Tweaking my proposal after diving into the data

And so it begins. I hit the ground running on my research project this summer, wasting no time diving right into the data. After spending the past few months outlining a research project informed by an in-depth literature review of my topic and my proposed data sources, my first task was determining which parts of my proposal were actually feasible and subsequently tweaking my project. Over the course of my first week, I livestreamed current Tweets, ‘hydrated’ historical Tweets, recorded historical Twitter data by tediously scrolling through athletes’ public profiles, downloaded Google Trends data, and requested access to survey data to obtain a better sense of my options. Then I examined the accessibility and feasibility of using these kinds of data to answer four key questions: 1) which athletes are speaking out about politics, 2) what are they saying, 3) who is listening, and 4) how are people responding. I quickly discovered that many of the methods that I believed I could use in November were infeasible, while many methods that I had not previously considered provided opportunities for additional analysis. At the end of the week, I finalized a new project outline that I have included below which is more comprehensive and feasible than my original proposal.

Question 1: Which athletes speak out about politics?
Hypothesis: Three factors make athletes more likely to speak out about politics: minority status, intrinsic factors (age, college degree, degree of outspokenness), and external characteristics (all-star status, followers, high salaries, contract security, and liberal fans)
Method: I will download tweets from every American starting NBA basketball player between 8/1/17 and 10/31/17. Then I will determine which athletes mention political key words. Using a probit model, I will regress being a political tweeter on the following variables: salary, age, number of followers, number of tweets, all-star status (current NBA all-star), team’s state Trump vote percentage, college grad, minority status, and years left on their contract. This will allow me to determine which factors cause a statistically significant increase on likelihood of tweeting about politics.

Question 2: What are these athletes saying?
Hypothesis: NBA players are most likely to address racial injustice and police brutality
Method: I will create a word cloud and determine which key words and topics occur the most among NBA players’ political tweets

Question 3: Which of these athletes’ tweets have the most influence? Which topics are the most popular?
Hypothesis: Tweets from athletes with all-star status, more followers, and higher salaries will be favorited, retweeted, and commented on more. Tweets addressing police brutality or racial injustice will also be favorited, retweeted, and commented on more.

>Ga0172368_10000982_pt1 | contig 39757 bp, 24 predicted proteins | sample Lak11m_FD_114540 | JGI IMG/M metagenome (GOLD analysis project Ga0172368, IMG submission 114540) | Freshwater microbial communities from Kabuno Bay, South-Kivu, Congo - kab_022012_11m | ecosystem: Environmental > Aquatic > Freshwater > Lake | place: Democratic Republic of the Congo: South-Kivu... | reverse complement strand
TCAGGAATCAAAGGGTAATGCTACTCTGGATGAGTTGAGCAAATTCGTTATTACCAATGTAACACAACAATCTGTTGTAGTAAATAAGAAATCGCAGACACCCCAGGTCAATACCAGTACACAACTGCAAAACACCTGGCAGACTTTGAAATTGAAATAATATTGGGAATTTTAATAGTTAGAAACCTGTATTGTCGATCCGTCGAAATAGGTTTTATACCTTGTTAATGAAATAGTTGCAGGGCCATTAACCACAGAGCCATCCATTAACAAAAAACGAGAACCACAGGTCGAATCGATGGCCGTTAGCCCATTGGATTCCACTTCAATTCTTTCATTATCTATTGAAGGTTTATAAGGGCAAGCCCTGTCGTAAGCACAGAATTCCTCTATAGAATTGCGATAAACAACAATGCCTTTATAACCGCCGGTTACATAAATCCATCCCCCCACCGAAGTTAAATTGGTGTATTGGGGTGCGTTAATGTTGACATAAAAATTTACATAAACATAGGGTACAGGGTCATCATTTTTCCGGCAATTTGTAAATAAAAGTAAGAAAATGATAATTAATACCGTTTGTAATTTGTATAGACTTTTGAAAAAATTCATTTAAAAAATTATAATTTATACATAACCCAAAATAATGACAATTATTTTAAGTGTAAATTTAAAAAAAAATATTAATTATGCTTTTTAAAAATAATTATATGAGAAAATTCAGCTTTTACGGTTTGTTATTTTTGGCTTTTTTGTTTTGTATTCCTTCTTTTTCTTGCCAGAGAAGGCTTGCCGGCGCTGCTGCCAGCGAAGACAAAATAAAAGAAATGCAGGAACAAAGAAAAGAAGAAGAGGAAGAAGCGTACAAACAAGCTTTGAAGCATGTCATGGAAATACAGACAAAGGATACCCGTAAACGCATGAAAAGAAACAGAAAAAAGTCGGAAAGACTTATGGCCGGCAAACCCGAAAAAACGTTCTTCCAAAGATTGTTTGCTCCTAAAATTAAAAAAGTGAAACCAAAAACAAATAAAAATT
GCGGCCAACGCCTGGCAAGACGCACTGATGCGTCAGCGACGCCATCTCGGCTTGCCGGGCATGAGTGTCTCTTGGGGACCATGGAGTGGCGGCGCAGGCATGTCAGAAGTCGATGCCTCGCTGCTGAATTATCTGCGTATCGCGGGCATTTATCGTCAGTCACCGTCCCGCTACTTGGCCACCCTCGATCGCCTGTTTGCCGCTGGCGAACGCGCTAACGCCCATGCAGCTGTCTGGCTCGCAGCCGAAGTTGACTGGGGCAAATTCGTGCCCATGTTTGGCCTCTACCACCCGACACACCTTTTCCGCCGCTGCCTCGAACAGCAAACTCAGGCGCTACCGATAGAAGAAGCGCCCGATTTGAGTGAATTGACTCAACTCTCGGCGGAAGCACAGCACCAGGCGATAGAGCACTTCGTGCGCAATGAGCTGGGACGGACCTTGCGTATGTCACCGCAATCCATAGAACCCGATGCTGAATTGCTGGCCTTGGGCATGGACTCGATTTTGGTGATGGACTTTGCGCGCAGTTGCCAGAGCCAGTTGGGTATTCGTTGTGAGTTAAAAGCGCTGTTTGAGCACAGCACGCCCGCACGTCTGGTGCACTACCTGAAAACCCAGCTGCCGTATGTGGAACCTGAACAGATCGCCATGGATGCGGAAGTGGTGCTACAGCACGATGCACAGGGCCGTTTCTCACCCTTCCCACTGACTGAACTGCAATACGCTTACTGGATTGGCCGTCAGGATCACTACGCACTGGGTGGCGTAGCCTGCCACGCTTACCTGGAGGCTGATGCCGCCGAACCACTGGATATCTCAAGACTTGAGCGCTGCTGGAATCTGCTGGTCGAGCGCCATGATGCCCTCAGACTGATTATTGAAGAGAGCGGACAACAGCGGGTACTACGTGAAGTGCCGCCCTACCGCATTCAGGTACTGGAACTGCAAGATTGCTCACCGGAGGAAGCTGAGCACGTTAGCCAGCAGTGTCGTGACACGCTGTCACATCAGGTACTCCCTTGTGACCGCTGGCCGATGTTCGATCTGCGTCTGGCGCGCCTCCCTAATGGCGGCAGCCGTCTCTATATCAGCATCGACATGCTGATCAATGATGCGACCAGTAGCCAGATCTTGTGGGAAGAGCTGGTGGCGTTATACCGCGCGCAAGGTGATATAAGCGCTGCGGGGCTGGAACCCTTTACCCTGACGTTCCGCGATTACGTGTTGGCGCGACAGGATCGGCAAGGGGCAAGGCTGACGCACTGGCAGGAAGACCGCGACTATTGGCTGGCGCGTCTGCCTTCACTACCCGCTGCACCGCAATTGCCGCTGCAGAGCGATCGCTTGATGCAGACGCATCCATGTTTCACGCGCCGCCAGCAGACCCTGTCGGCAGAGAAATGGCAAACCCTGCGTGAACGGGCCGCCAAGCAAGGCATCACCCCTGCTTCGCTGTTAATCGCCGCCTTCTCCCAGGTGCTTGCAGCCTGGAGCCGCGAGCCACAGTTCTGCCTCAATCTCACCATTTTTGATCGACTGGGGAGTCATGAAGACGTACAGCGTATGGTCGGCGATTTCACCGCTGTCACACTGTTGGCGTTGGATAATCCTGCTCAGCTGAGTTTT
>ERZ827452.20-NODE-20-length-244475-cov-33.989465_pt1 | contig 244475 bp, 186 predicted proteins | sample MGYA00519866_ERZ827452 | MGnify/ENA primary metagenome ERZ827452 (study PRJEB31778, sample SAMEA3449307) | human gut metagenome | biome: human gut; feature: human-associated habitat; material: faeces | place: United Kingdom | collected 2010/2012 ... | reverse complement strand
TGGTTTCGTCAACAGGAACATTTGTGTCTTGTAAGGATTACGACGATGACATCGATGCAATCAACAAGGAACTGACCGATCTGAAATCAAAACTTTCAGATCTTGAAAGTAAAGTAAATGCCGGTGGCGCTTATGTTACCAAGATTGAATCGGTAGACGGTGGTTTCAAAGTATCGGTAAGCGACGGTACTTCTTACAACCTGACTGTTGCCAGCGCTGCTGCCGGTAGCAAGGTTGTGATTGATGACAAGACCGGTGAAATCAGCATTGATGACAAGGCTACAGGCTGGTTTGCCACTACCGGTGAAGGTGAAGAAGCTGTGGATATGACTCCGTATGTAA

Method: I will regress the number of favorites, retweets, and comments on the political tweets I collected earlier on whether the tweets mentioned different keywords (Trump, Obama, President, America, White House Invite, Kneeling, Charlottesville, Racism, Police), the number of followers the tweeter has, and whether the tweeter has all-star status.

Question 4: Can athletes’ offline protests dominate national conversation over Twitter?
Hypothesis: The most popular keywords and hashtags in tweets mentioning the word “White House” the day that the Philadelphia Eagles were disinvited from the White House will reference the Eagles’ protest. The most retweeted users will also include many sports accounts. These trends will differ dramatically from tweets mentioning ‘White House’ a week later.
Method: I livestreamed tweets mentioning the keyword ‘White House’ the day that the Eagles were disinvited from the White House and a week after. I will create a code in python that will allow me to compare the top keywords, top hashtags, and most retweeted users between these days. Note: this is a case study.

Question 5: Do athletes’ offline protests cause people to research political issues?
Hypothesis: Following every athlete protest covered by ESPN since 2012, the number of Google searches for racial injustice and police brutality will increase.
Method: I will collect Google Trends Data and determine whether increases in searches for the keywords ‘racial injustice’ and ‘police brutality’ are more frequent following athlete protests.

Question 6: Who listens to athletes? Who is more likely to support their protests?
Hypothesis: Minorities, young people, college grads, and democrats will be more likely to support athlete protests than whites, older people, high-school grads, and republicans, however these will be more likely to support athlete protests than the protests of regular Americans.
Method: I will consult a survey released by CNN following Colin Kaepernick’s protest to determine which factors make individuals more likely to support athlete protests and protests from regular citizens.

Question 7: Do athlete protests change the way people talk about political issues?
Hypothesis: People will be more critical of racial injustice and police brutality when they are directly responding to athlete protests.
Method: I will compare the sentiment of tweets using the hashtag #blacklivesmatter that mention keywords related to athlete protests to tweets that do not mention keywords related to athlete protests.

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